But…what really influences a learner to attempt a skill on patient? Not just trust: factors influencing learners’ attempts to perform technical skills on real patients Susan L Bannister, Mark S Dolson, Lorelei Lingard & David A Keegan. Medical Education 2018: 52: 605–619.

posted in: July 2018 | 0

https://dx.doi.org/10.1111/medu.13522

Reviewed by Kari Phang, MD and Patricia McBurney, MD

What was the study question?
What factors and dynamics are involved when residents/fellows attempt technical procedures on
real patients in the pediatric emergency department?

How was the study done?
A multi-phased qualitative study to explore how trainees learn procedures on real patients was
conducted at a Canadian tertiary pediatric emergency department. Staff physician preceptors,
residents/fellows, nurses and respiratory therapists were observed in the delivery and teaching of
technical skills over a 3-month period by two anthropologists trained in ethnography. After each
month and at the end of all 3 months, semi-structured interviews were conducted with participants,
learners and teachers. Four focus groups, two with teachers and two with residents/fellows, were
completed to determine if observations and interpretations resonated with others’ experiences.

What were the results?
In over 400 hours of observation 287 instances of technical skills were observed, of which 28%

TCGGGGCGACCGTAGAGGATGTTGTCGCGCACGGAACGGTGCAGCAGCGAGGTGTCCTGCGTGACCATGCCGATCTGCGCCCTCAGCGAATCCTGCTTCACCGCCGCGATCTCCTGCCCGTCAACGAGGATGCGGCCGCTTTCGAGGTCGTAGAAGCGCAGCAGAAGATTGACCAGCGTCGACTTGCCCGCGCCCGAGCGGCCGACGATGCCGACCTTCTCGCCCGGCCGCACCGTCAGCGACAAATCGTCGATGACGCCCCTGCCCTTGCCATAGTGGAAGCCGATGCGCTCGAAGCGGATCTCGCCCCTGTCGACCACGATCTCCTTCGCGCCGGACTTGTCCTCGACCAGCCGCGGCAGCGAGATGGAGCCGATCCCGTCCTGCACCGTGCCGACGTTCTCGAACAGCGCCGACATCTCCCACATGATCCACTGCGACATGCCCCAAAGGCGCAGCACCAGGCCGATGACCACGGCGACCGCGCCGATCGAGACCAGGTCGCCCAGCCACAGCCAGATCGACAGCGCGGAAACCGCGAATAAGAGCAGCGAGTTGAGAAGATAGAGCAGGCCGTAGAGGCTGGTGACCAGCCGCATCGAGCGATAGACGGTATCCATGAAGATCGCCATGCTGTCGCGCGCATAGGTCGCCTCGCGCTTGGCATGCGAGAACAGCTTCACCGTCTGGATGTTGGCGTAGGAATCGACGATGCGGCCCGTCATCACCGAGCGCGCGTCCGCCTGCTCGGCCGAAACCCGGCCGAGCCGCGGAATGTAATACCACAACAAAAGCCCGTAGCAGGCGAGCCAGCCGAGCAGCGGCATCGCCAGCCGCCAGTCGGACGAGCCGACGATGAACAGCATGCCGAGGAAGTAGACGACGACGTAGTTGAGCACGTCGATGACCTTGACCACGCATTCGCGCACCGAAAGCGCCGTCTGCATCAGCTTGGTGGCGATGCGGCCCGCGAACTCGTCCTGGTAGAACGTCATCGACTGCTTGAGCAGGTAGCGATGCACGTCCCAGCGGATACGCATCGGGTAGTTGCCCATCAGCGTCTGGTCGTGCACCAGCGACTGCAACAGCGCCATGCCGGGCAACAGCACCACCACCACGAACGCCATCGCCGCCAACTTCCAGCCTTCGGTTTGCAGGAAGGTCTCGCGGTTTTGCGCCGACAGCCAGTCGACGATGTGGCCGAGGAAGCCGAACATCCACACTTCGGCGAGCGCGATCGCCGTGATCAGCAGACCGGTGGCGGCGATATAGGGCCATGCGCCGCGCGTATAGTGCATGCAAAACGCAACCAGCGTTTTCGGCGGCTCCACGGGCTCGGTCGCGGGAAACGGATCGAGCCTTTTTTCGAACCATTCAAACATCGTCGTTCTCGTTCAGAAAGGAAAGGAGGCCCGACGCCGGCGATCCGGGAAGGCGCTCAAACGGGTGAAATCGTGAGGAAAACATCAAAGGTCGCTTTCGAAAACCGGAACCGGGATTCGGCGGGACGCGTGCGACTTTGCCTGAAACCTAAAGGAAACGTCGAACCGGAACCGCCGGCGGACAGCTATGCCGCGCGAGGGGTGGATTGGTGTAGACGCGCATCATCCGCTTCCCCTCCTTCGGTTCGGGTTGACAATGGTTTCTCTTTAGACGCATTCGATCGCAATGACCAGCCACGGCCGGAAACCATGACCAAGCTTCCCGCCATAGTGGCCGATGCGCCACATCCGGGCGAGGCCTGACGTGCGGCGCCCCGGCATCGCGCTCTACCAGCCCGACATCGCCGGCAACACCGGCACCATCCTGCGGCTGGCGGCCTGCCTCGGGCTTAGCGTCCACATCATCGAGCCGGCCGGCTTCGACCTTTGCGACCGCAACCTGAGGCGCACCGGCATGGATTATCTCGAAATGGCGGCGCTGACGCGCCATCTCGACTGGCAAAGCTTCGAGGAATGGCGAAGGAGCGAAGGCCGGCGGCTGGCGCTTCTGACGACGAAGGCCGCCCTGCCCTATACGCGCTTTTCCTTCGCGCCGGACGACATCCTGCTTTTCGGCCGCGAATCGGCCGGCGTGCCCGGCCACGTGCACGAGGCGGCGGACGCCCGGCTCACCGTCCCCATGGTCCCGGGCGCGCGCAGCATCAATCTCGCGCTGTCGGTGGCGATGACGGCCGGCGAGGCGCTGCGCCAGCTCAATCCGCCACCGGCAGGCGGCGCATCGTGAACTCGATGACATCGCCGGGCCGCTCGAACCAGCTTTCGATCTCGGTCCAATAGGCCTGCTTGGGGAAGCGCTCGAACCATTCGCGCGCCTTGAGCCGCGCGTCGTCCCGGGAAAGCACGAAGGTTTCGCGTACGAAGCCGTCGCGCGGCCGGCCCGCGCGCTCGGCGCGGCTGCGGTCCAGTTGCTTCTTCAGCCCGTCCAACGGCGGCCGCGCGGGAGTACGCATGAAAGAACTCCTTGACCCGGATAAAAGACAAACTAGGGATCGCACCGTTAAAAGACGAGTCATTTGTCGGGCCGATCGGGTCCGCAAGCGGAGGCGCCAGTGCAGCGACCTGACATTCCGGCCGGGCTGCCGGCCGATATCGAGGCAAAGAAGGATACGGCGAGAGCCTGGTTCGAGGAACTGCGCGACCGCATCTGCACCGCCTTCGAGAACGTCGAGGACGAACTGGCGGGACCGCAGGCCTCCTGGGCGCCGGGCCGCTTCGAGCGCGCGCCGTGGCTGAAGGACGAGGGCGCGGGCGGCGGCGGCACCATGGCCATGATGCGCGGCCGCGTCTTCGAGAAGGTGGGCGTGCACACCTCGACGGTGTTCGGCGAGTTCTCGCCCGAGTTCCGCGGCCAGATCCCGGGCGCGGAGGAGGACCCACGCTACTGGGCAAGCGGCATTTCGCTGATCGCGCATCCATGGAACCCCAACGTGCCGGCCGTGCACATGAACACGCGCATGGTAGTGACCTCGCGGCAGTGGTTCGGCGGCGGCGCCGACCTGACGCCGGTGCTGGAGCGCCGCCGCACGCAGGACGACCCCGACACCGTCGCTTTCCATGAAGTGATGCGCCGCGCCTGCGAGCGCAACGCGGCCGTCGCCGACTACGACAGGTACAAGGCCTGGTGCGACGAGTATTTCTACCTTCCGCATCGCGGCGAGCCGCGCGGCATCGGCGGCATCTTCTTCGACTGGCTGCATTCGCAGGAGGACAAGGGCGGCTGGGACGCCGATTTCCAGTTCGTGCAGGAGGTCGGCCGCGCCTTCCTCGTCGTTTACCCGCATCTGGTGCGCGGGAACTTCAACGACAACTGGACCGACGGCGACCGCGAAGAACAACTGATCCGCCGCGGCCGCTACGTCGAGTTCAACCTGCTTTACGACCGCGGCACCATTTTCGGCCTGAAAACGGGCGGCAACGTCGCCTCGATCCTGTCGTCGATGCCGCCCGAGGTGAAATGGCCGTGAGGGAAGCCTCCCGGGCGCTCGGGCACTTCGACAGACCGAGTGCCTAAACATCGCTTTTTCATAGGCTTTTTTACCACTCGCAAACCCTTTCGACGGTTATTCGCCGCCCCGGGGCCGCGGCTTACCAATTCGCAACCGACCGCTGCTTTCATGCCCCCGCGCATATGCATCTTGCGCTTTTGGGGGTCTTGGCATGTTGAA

were attempted by residents/fellows. Thematic analysis identified 14 factors, grouped into 3
categories, which influenced whether residents/fellows attempted technical skills on real patients.
Learner factors included initiative, perceived need for skill acquisition and competing priorities.
Teacher factors consisted of competing priorities, interest in teaching, perceived need for learners
to acquire skills, attributions about learners, assessments of competency, and trust. Environmental
factors were competition from other learners, judgement that the patient was appropriate, buy-in
from team members, consent from patient or caregivers, and physical environment constraints.

What are the implications?
Neither the presence of a learner in a clinical environment nor the trust of the supervisor were
sufficient to ensure a learner will attempt a technical skill. The authors characterize this
phenomenon as representing a pool of opportunities to perform technical skills on real patients
that shrinks to a much smaller pool of technical skill attempts. Preceptors, learners and education
leaders need to recognize and address the factors that support and inhibit the practice
opportunities required to achieve learner competency in technical skills. One promising lead is that
the preceptors’ interest in teaching was a powerful motivator for learners to attempt technical
skills.

Editor’s note: “See one, do one, teach one” needs to be supplemented with a lot of enthusiasm on the part of both
learners and teachers as well as promotion of confidence for both groups. That there are missed chances for
technical skill learning and practice in a busy emergency department is understandable but recognition of
inhibiting factors is a first step toward maximizing learning opportunities. (RR)